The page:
It was lucky that the bull forced me to walk the neighbourhood because on a couple of occasions Mungo found a couple of injured animals which were in need of help.
The first was a sugar glider. These are small squirrel like Australian marsupials which have thick grey fur and a black stripe running down their bodies. They are small, measuring around 40 centimetres from the tip of their nose to the end of their tail. Although they are omnivorous, they prefer to eat nectar, the reason for their name. Between the toe closest to their body and the finger in a similar position a membranous fibre runs. When they extend their limbs this opens out into a type of wing allowing the animal to glide long distances. I believe that they can easily glide the length of a football oval.
It was whilst it was gliding that, the one we came across, had run into trouble. It had landed in a barbed wire fence and the more it struggled the more tangled it had become. With the aid of wire cutters we managed to free it but the poor little thing had puncture wounds over both its body and its gliding apparatus.
There was nothing we could do but ring the local animal rescue service and transport it seventy-five kilometers to the nearest town that had a sugar glider expert.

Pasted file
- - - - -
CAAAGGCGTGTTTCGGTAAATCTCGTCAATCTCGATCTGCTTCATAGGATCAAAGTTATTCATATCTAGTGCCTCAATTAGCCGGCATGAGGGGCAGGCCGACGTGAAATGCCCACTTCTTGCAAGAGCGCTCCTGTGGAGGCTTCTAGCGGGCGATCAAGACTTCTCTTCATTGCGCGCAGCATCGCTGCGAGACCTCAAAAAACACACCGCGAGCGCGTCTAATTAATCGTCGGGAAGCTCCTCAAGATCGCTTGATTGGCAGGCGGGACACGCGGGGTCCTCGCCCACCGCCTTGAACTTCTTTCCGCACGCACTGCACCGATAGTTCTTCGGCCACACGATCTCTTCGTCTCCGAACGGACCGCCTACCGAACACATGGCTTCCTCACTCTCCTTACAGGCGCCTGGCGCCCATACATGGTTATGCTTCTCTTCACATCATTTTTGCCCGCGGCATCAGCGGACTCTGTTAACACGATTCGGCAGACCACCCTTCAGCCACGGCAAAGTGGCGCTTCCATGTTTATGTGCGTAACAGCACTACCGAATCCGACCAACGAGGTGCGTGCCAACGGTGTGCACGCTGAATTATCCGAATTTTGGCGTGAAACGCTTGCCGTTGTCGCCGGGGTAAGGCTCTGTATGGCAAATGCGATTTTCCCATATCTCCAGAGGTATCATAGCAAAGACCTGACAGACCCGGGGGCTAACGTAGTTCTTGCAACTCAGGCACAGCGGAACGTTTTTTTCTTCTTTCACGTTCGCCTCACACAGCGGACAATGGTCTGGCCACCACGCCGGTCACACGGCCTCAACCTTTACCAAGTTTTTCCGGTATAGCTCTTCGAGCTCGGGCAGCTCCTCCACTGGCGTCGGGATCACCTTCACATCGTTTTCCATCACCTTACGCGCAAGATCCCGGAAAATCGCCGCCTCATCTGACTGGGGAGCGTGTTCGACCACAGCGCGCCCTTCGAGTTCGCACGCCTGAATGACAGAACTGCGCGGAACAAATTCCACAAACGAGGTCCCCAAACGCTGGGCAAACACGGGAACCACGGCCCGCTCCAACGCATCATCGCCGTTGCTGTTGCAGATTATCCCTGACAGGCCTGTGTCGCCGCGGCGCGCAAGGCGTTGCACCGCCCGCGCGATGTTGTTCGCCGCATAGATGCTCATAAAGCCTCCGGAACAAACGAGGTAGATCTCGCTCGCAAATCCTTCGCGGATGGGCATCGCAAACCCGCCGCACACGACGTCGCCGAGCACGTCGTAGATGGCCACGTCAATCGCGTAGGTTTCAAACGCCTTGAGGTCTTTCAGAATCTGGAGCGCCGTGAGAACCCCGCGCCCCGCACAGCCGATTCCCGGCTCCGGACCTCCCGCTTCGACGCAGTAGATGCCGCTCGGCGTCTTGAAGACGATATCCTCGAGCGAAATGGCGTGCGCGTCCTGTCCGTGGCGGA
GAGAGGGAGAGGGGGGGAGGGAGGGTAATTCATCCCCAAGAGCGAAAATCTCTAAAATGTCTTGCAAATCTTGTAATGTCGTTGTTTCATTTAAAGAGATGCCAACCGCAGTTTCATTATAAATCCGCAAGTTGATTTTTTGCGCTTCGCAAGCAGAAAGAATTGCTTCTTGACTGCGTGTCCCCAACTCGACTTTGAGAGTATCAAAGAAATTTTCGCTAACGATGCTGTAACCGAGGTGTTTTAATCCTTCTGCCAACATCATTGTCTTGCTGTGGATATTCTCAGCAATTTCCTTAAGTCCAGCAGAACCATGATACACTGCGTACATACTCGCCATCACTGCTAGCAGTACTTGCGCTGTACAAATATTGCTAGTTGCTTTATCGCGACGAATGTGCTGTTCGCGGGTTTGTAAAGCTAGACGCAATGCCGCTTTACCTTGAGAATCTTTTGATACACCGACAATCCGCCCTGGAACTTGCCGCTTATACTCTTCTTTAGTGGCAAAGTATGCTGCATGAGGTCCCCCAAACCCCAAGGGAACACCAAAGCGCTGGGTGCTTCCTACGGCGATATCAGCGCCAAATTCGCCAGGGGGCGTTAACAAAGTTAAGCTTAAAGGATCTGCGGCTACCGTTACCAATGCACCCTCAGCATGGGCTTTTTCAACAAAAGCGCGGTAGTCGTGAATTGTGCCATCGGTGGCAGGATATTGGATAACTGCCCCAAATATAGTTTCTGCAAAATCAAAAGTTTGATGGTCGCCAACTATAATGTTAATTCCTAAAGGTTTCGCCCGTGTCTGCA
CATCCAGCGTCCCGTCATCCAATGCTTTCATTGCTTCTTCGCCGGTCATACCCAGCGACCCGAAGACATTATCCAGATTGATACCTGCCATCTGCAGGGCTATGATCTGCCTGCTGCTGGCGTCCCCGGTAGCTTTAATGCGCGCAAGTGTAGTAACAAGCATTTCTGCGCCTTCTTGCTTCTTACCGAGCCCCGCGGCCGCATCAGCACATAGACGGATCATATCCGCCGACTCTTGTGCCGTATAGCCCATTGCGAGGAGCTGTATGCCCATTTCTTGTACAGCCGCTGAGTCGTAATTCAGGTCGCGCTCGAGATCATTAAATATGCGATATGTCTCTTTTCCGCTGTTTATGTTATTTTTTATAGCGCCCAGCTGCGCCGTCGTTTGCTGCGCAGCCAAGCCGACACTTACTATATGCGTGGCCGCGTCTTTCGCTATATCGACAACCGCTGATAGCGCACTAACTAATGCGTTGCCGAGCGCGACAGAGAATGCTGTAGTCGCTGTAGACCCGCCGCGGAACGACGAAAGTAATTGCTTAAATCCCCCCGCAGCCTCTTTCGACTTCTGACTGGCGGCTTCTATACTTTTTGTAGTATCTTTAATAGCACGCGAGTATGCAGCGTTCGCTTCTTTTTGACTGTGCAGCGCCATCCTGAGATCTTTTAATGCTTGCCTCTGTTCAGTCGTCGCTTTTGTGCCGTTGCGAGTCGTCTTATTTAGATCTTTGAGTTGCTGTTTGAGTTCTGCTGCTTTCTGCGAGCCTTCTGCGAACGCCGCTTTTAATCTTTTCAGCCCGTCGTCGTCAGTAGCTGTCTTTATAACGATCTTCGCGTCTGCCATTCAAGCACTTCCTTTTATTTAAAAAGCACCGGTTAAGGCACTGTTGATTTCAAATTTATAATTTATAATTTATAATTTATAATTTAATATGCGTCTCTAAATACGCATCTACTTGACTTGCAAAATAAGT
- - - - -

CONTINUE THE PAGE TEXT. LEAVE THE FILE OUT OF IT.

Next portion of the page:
The next animal was just a couple of days later. A wallaby had been hit by a car and killed with a joey in her pouch. I hated the wildlife carnage on our roads and being obligated to check the pouch for babies if you came across a killed kangaroo it could become a gruelling task if a joey was found. If it was sucking on the nipple it meant that you had to cut the nipple from the dead mother with the baby attached and wait until the joey released itself. If you pulled them off the nipple they were in danger of mouth deformities which would prevent them from eating at a later date. Luckily on this occasion the joey was quite big and not attached to the nipple.
We made up a pillowcase with an old fleecy shirt and put the baby in head first and started the procedure to take him to the animal rescue people. This time they met us out on the highway so we only had a thirty kilometer drive to get to them.
My neighbourhood walks didn’t last too long. The road was boring compared to my paddocks which I missed so, I returned and braved the bull.